On October 4, 1963, the following proceedings took place in district court, at which time defendant and his counsel were present:

"MR. DOSLAND. May it please the Court in this case * * * against Herbert C. Anderson, the defendant appeared before this court on the first day of July, 1963, and entered a plea of guilty to the offense set forth in this information, at which time a presentence investigation was ordered by this court, which I understand has been made * * *. "THE COURT. Yes. "MR. DOSLAND. Before sentencing by the Court I would like to have an opportunity of making a statement. * * * * * * "THE COURT. You may make your statement now. "MR. DOSLAND. Mr. Anderson is an unmarried man. * * * He had been working in Alexandria and work got slack there and he came here in an effort to find work. Unfortunately he started drinking wine and for four days got on a wine drunk, you might say, and did not realize exactly what he was doing when this offense occurred. He can't remember much about it. I discussed it with him fully and he admitted to me that he is an alcoholic and needs help * * *. Is that right, Mr. Anderson? "A. [defendant] Yes, sir. "MR. DOSLAND. He has no past record of any kind, there is no history of any occurrence of this nature * *. I don't think that incarceration would be necessary in this case. I discussed the matter at several conferences with the county attorney and I would request and recommend to the Court that this defendant be committed to the Commissioner of Corrections but retained here in the county jail until the commissioner determines what institution would be *16 best for this man. * * * There is a provision for that in the statute * *. You would like to have some remedial treatment, is that right Mr. Anderson? "A. Yes, sir. "MR. OLSON. I believe this man should have a psychiatric evaluation, and I would suggest that the Court make it a part of this order that he be given an examination to determine his needs. * * * * * * "THE COURT. Is the defendant willing to be sworn and answer any questions asked him? * * * * * * "A. [defendant] Yes, sir."

Following this, the customary questions as to defendant's background, education, religious affiliation, and employment were asked of defendant. He admitted that he had been convicted of drunkenness on a few occasions, and he also expressed the feeling that psychiatric treatment would be of benefit to him. No questions were asked of him with respect to the charge contained in the information. The court thereupon imposed sentence as follows:

"It is the judgment and sentence of this Court that you, Herbert C. Anderson, as punishment for the crime of sodomy, more particularly defined by Section 617.14 MSA, for which offense you have been duly informed against by the county attorney of Clay County, Minnesota, and to which you have now duly entered your plea of guilty and of which you are adjudged guilty, be committed to and confined in a penal institution to be designated by the Commissioner of Corrections, at hard labor, until duly released therefrom by operation of law or act of the proper authorities."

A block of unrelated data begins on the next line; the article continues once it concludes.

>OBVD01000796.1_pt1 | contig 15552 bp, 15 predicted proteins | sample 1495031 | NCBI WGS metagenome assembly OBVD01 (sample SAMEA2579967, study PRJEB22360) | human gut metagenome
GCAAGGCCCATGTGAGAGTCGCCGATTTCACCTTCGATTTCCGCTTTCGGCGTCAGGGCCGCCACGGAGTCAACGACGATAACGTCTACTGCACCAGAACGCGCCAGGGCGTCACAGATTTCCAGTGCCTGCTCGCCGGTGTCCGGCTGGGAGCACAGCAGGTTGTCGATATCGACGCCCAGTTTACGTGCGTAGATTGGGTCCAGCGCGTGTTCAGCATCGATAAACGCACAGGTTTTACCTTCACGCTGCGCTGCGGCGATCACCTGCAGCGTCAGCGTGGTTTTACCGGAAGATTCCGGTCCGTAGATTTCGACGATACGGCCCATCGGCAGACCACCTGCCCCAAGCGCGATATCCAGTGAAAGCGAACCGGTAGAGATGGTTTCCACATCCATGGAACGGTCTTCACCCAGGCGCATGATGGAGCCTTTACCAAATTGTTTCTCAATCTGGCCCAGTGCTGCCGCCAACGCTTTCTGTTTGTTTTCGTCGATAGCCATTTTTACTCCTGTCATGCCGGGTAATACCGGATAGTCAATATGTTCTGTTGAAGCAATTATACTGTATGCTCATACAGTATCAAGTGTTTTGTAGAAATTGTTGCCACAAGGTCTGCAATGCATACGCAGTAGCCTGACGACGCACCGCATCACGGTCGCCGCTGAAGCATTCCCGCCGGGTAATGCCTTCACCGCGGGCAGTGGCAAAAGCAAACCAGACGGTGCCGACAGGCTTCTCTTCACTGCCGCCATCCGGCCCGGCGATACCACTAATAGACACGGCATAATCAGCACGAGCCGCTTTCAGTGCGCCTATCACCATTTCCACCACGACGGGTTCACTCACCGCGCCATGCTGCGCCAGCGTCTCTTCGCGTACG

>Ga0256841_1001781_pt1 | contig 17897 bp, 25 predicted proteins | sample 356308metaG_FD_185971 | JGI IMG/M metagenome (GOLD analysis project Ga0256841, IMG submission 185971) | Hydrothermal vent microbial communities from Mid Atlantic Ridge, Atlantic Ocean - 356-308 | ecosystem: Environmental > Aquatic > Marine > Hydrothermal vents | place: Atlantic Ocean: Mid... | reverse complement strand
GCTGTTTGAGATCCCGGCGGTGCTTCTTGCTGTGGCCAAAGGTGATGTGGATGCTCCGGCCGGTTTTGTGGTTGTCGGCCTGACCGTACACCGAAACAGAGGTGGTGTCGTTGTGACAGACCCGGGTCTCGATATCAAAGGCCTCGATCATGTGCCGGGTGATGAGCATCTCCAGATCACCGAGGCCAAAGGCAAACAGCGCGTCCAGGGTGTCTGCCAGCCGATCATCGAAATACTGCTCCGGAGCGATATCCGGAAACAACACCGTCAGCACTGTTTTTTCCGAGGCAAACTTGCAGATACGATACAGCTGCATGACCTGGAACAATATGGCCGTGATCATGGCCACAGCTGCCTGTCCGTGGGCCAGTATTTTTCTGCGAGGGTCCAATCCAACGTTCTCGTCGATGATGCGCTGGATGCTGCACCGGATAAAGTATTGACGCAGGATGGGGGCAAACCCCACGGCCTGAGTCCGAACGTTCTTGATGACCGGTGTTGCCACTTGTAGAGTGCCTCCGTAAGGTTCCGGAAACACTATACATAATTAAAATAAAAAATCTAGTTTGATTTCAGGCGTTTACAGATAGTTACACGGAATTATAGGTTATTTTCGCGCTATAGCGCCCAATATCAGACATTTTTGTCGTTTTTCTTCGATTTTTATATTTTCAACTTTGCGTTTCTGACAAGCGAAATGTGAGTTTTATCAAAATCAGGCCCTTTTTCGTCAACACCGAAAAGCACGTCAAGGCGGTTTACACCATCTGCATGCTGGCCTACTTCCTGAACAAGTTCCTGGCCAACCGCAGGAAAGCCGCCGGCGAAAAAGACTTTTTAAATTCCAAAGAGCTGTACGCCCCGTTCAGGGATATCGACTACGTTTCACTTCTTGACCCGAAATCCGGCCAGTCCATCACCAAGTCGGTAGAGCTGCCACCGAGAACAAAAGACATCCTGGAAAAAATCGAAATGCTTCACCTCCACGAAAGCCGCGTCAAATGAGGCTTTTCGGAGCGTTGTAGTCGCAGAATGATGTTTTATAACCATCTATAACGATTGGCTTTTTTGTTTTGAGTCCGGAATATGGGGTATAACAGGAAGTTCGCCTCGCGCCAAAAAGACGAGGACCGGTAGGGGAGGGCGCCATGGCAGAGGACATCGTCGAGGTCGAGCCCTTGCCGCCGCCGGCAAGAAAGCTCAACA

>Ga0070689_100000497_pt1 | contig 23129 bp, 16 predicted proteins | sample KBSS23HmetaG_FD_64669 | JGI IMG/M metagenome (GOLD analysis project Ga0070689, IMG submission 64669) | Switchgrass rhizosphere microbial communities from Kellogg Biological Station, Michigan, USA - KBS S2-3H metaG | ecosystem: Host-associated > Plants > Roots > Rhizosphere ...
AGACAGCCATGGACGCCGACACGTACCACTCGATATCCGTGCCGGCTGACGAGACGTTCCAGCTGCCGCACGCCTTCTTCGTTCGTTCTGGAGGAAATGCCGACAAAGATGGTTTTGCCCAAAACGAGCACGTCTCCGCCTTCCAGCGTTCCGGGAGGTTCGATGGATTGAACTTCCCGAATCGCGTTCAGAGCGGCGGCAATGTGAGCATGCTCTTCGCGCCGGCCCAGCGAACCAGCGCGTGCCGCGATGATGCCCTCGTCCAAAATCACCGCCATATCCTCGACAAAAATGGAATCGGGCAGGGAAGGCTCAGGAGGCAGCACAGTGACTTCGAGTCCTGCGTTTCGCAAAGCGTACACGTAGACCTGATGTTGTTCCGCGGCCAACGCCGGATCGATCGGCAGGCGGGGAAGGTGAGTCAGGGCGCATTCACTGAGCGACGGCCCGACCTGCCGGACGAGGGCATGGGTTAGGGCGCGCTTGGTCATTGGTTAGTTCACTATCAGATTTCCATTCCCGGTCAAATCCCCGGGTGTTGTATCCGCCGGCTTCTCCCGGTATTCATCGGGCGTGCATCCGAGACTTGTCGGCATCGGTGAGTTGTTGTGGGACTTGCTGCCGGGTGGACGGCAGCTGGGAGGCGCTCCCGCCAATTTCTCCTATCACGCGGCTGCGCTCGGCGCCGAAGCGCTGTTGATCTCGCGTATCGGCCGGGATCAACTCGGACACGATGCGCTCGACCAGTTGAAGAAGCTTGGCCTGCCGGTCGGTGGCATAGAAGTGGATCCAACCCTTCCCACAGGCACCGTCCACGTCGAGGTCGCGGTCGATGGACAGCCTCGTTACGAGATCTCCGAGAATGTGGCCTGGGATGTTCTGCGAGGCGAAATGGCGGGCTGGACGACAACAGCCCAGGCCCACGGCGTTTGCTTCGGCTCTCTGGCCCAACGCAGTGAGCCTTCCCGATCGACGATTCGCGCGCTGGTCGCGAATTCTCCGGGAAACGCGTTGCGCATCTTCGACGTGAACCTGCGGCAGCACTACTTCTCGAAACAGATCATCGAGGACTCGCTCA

1. Minn.St.1961, § 610.09, in effect prior to September 1, 1963, provided in part:

"No act committed by a person while in a state of voluntary intoxication shall be deemed less criminal by reason of his condition, but when the actual existence of any particular purpose, motive, or intent is a necessary element to constitute a particular species or degree of crime, the fact of his intoxication may be taken into consideration in determining such purpose, motive, or intent."[2]

On a number of occasions we have held that a man under the influence of intoxicating liquors is presumed to know, intend, and remember the criminal acts which he does while so intoxicated to the same extent as would a man not influenced by intoxicants. Stabs v. City of Tower, 229 Minn. 552, 565, 40 N.W.2d 362, 371; State v. Welch, 21 Minn. 22, 28. Here, Minn.St. 617.14,[3] under which defendant was charged and convicted, does not specify intent or any particular state of mind on the part of an accused as a necessary element to constitute the offense of sodomy as described therein. Accordingly, under the provisions of Minn.St.1961, § 610.09, defendant's intoxication at the time of the crime would not constitute a valid defense *17 thereto, nor was the court required to take it into consideration in determining defendant's intent or state of mind at the time of the offense described. Thus, in State v. Bruno, 141 Minn. 56, 58, 169 N.W.2d 249, 250, we held:

"* * * Criminal intent is not necessarily an element of a crime defined by statute. State v. Quackenbush, 98 Minn. 515, 108 N.W. 953; State v. Sharp, 121 Minn. 381, 141 N.W. 526; State v. Damuth, 135 Minn. 76, 160 N.W. 196. The statute does not in terms make intent a necessary element in the crime of robbery. Whether intent is ever an issue on a trial for robbery we need not determine. If the acts charged by the state were committed there could be no issue of intent in this case. Such acts necessarily constitute robbery."